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Ash Is Purest White

(Jiang hu er nv)

By the director of Still Life and Mountains May Depart

In Ash Is Purest White, a story of thwarted yet resilient love, Jia Zhangke, the revered Chinese director (A Touch Of Sin), subtly distills nearly two decades of gradual social change into the story of a small-town gangster and his moll. A beautiful marriage of the political and the personal, the movie opens in 2001, in the northern village of Datong, where Guo Bin (Liao Fan), a member of the jianghu underworld, runs a mahjong parlor and enjoys the sycophantic attention of his comrades and underlings.

Poster for the epic Chinese love story Ash Is Purest White But from the start, it’s Bin’s girlfriend, Qiao (Zhao Tao), who magnetizes the camera’s attention, whether she’s playfully socking his buddies or hitting the dance floor while ‘YMCA’ blasts in the background. A fiercely devoted partner to Bin, she more than holds her own in this masculine enclave, and her own belief in the brotherly codes of the jianghu runs startlingly deep.

When Bin is attacked by local thugs, it is Qiao who fatefully intervenes and pays the steepest price. From there, the film undergoes a series of thrilling narrative reversals but always keeps Qiao at the fore, grounding its portrait of long-term social and technological flux with the kind of gutsy, lovelorn heroine who would be right at home in a 1940s Hollywood melodrama.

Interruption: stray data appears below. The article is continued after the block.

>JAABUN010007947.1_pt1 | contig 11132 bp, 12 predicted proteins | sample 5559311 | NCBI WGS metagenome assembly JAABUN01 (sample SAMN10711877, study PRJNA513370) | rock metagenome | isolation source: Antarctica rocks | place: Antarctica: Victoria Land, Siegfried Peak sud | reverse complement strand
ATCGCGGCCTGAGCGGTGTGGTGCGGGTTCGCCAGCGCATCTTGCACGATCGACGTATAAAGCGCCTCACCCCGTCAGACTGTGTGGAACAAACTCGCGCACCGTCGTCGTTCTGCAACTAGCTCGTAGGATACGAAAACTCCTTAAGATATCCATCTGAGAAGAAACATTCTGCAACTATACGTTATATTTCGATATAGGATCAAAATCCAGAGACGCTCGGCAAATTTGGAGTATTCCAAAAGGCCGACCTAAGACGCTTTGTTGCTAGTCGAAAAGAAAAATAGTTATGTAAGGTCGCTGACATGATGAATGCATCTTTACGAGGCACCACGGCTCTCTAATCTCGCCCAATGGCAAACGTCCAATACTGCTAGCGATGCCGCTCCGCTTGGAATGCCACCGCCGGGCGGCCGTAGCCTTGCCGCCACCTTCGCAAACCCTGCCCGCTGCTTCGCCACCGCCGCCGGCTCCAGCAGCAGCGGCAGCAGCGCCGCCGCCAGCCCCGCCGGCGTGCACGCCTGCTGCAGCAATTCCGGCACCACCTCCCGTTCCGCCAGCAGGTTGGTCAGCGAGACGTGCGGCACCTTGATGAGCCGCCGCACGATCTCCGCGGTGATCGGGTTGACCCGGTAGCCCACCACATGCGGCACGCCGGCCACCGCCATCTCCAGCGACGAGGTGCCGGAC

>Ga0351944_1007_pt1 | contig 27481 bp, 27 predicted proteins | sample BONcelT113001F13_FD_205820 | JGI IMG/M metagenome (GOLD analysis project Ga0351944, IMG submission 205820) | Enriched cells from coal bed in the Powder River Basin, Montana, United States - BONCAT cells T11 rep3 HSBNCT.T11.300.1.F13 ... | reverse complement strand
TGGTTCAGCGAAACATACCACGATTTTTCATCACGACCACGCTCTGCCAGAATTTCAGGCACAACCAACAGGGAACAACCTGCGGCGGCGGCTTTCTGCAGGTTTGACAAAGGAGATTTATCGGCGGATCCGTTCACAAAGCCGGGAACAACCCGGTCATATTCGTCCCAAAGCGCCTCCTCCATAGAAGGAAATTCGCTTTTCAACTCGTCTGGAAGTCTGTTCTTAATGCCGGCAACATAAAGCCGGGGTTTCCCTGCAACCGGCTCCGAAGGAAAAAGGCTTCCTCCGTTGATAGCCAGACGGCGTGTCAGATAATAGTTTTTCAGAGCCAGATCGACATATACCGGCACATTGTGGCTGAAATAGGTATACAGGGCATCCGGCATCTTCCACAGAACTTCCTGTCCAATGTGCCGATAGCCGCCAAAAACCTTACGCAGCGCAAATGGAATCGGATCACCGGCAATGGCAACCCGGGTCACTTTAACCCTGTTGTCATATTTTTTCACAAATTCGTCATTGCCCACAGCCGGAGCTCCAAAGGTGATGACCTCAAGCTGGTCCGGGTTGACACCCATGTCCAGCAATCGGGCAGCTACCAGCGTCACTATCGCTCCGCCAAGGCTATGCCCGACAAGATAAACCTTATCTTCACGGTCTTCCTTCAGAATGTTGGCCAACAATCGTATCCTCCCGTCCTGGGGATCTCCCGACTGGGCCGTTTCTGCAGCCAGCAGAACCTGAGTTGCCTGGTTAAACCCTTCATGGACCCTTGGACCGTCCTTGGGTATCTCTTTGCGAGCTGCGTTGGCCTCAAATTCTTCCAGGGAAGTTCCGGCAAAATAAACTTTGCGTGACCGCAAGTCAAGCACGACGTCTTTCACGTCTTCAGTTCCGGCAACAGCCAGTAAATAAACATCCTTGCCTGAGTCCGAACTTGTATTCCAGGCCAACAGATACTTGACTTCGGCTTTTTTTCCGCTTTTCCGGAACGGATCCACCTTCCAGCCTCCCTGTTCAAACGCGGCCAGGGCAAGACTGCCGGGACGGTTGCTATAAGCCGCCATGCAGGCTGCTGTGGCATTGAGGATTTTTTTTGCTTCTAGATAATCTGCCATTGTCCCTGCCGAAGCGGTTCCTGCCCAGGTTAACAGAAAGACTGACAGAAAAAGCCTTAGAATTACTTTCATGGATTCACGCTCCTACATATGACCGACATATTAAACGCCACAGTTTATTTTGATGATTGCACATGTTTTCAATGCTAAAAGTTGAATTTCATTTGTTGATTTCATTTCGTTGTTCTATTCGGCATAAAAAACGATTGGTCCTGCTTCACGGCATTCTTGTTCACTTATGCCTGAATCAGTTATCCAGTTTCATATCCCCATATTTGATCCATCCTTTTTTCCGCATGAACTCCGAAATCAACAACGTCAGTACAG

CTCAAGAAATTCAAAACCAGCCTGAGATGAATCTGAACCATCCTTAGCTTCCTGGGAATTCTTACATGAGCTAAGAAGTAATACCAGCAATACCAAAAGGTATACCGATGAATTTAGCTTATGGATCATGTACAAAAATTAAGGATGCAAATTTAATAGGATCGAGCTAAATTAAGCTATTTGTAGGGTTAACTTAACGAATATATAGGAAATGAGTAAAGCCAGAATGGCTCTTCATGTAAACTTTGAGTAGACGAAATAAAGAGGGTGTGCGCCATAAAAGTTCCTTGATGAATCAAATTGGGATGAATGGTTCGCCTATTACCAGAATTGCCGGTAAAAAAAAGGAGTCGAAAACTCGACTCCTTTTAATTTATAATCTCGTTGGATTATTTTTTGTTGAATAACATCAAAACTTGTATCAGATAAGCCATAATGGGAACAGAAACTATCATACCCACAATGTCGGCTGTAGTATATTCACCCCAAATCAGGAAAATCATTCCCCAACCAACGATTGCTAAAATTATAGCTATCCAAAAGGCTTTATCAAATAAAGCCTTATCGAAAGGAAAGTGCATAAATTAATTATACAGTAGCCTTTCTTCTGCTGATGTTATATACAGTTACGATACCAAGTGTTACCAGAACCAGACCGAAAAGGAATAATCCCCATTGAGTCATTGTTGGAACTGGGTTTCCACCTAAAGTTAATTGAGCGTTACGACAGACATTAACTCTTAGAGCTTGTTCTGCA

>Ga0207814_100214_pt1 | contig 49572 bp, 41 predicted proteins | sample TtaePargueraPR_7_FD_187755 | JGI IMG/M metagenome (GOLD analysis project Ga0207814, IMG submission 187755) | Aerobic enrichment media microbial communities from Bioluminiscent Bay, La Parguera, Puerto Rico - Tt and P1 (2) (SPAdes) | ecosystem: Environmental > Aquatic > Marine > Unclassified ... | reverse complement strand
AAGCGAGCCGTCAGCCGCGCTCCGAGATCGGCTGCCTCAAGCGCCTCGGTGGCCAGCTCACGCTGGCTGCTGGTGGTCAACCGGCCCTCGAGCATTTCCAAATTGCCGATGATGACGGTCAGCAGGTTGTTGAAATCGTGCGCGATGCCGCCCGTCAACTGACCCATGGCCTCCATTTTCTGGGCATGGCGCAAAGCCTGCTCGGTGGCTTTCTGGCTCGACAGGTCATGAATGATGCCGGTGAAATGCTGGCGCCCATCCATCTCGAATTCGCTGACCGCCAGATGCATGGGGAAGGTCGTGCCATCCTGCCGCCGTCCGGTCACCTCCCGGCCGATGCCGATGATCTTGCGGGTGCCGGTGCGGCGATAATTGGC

Ash Is Purest White is fierce, gripping, emotionally generous and surprisingly funny: The movie’s most entertaining moments find Qiao using her hard-earned street smarts to pull herself out of short-term hunger and poverty. Meanwhile, even those accustomed to seeing Zhao in Jia’s movies (the two are married and collaborate frequently) will be impressed by the depths of her acting here. It’s the richest, most subtly complex performance she’s given to date.

– Justin Chang, Los Angeles Times

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